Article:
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Tea Leaves: a memoir of mothers and daughters by Janet Mason (Bella Books April 2012) is now available -- click here for more info

“There is something here for everyone who has ever loved someone else or plans to. I highly recommend “Tea Leaves” just because it is so real and so beautifully written.”–Reviews by Amos Lassen

check out Janet Mason's author blog

read Janet Mason's latest piece in The Huffington Post --Chick-fil-A: What Would Gandhi Do If He Were Gay? ('s) featured writer Gloria Rohlfs

Gloria Rohlfs lives in the Mt. Airy section of Philadelphia. Her mother gave birth to her and raised her in Sioux City, Iowa. Thereafter, Gloria ventured out from the Midwest and has lived in New York, New Jersey, Colorado, and Munich, Germany. She has a BA in secondary education, has taught in public schools and universities and has administered companies. She earned an MSW from Temple University and currently is self-employed as a psychotherapist and as a Career and Life Coach. She visits family in the Netherlands whenever possible.

My Mother's Death

The hospice nurse told us that we had four more hours with our mother. The brain tumor was finally winning the battle over her 90-year old body. Although Mom could not speak, she mouthed, “I love you.” We knew she was relieved to be home with her children, as she’d feared nursing homes more than death.

Every time Mom winced with pain, my younger brother Robert gave her morphine; we were fortunate to not have needed it earlier. I played relaxing music, encouraged her to envision peaceful scenes, and placed my hands on energy-harmonizing points on her body. My older brother Dave read the paper in the kitchen until Robert and I called him when Mom’s breathing became labored.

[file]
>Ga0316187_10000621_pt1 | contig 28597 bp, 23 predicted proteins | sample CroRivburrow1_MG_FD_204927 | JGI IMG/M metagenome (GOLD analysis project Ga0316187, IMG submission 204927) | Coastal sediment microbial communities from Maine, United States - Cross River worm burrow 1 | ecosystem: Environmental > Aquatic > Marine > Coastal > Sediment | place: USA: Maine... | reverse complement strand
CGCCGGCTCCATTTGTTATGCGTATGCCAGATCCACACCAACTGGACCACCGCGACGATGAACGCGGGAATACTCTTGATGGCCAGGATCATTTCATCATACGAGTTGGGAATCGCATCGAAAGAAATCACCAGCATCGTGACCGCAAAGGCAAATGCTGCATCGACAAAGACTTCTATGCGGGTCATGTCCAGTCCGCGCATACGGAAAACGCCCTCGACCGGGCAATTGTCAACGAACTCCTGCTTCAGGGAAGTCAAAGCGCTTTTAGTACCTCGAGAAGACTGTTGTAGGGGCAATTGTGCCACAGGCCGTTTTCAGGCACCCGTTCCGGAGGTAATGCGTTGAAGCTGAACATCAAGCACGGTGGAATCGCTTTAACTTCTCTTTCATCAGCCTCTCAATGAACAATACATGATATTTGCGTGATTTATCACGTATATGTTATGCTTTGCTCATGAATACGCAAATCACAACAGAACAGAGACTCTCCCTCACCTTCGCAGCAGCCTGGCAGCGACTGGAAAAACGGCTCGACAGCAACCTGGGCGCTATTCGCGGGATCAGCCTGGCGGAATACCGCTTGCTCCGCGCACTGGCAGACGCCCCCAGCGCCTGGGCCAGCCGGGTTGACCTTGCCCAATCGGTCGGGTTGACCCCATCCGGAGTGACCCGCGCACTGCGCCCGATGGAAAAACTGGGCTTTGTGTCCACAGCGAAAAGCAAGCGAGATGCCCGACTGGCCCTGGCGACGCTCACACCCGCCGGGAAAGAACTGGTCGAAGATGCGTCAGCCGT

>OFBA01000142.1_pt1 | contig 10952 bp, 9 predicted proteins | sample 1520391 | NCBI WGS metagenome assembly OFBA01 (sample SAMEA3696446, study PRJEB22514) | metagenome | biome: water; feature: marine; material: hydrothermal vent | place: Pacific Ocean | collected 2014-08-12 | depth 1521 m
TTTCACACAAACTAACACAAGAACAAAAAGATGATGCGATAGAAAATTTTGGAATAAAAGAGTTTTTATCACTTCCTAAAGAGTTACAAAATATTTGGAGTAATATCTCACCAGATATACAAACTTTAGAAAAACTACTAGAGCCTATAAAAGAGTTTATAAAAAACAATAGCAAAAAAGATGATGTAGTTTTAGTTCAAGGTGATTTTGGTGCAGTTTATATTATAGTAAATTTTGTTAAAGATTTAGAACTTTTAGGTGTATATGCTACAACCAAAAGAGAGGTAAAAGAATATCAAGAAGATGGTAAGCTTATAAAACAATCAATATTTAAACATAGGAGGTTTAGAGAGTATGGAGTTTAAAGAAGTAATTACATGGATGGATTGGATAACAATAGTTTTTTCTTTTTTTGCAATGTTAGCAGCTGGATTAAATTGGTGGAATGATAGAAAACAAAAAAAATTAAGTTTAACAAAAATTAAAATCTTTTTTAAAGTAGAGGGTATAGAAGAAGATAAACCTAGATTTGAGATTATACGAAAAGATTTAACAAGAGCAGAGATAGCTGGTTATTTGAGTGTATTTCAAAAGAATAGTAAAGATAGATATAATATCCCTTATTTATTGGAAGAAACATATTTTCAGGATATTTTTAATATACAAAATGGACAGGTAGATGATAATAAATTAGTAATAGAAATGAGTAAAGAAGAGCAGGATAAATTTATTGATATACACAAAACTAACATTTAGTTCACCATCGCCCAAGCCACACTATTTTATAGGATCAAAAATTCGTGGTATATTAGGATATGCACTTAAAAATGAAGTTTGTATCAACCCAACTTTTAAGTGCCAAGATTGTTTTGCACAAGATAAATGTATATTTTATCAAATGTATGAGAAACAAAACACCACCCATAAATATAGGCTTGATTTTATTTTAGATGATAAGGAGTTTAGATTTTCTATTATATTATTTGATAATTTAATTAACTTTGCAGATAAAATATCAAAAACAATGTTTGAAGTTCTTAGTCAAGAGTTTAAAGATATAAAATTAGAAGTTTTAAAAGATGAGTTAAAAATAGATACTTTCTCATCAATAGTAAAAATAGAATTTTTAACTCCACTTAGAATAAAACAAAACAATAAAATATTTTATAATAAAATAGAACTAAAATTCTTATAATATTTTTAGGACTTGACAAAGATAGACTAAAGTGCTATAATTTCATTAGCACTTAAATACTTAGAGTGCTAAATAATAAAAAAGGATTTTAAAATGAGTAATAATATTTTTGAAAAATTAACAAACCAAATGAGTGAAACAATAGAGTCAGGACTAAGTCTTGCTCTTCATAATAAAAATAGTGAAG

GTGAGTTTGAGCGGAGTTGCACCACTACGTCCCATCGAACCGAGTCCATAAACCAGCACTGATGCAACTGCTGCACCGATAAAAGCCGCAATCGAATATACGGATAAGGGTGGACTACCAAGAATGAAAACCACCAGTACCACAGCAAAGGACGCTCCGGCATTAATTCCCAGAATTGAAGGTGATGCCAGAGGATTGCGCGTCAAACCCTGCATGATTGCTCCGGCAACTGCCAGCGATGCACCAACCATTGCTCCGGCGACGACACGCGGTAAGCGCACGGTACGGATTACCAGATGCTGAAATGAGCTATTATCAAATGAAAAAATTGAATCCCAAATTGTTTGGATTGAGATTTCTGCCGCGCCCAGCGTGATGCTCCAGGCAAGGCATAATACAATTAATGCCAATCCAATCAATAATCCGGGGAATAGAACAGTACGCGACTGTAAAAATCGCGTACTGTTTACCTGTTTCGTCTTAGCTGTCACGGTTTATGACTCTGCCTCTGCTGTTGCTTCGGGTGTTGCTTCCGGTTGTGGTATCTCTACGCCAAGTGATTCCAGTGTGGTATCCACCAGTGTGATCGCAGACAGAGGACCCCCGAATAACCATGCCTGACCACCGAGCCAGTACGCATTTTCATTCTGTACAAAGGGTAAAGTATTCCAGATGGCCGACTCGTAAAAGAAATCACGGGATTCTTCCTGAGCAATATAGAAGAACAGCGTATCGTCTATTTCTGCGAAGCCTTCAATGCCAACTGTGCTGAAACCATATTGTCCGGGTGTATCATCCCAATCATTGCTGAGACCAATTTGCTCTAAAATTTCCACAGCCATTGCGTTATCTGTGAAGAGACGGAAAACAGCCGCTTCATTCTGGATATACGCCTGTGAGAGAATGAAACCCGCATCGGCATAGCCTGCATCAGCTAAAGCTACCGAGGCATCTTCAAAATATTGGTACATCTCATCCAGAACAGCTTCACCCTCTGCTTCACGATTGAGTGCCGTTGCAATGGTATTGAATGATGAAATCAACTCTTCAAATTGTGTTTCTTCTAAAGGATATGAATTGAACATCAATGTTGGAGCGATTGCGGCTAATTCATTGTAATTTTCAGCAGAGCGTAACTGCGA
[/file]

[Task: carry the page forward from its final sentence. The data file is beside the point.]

Dave sat near Mom’s feet, Robert positioned himself near her heart and held her hand, while I was at her head, holding the points at the base of her skull that signify soul and the bridge to the invisible.

After she breathed her last, my brothers and I waited breathlessly. Then we finally stood up and staggered aimlessly around the room, hugging each other and staggering off again. Then . . . Mom took another breath! We ran for our chairs, bumping into each other as if we were the 3 Stooges. We again held her, waiting, but nothing more happened.

I could not bear to call the funeral home while Mom’s body was still warm. My brothers and I spent the next several hours taking turns being quietly with her or talking amongst ourselves in the next room. Finally there was no sign of life left in her. As the undertaker was having her transferred out of her home, he told us to bring her clothing to the funeral home the next day – and to be sure to include underwear, which struck us as strange. My brothers and I asked the undertaker whether they anticipated the hearse having an accident for which she would need clean underwear. Our warped family sense of humor prevailed even during the greatest sadness of our lives.


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readings/appearances books poetry about audio/ site map submit Tea Leaves: mothers & daughters links/contact readings/appearances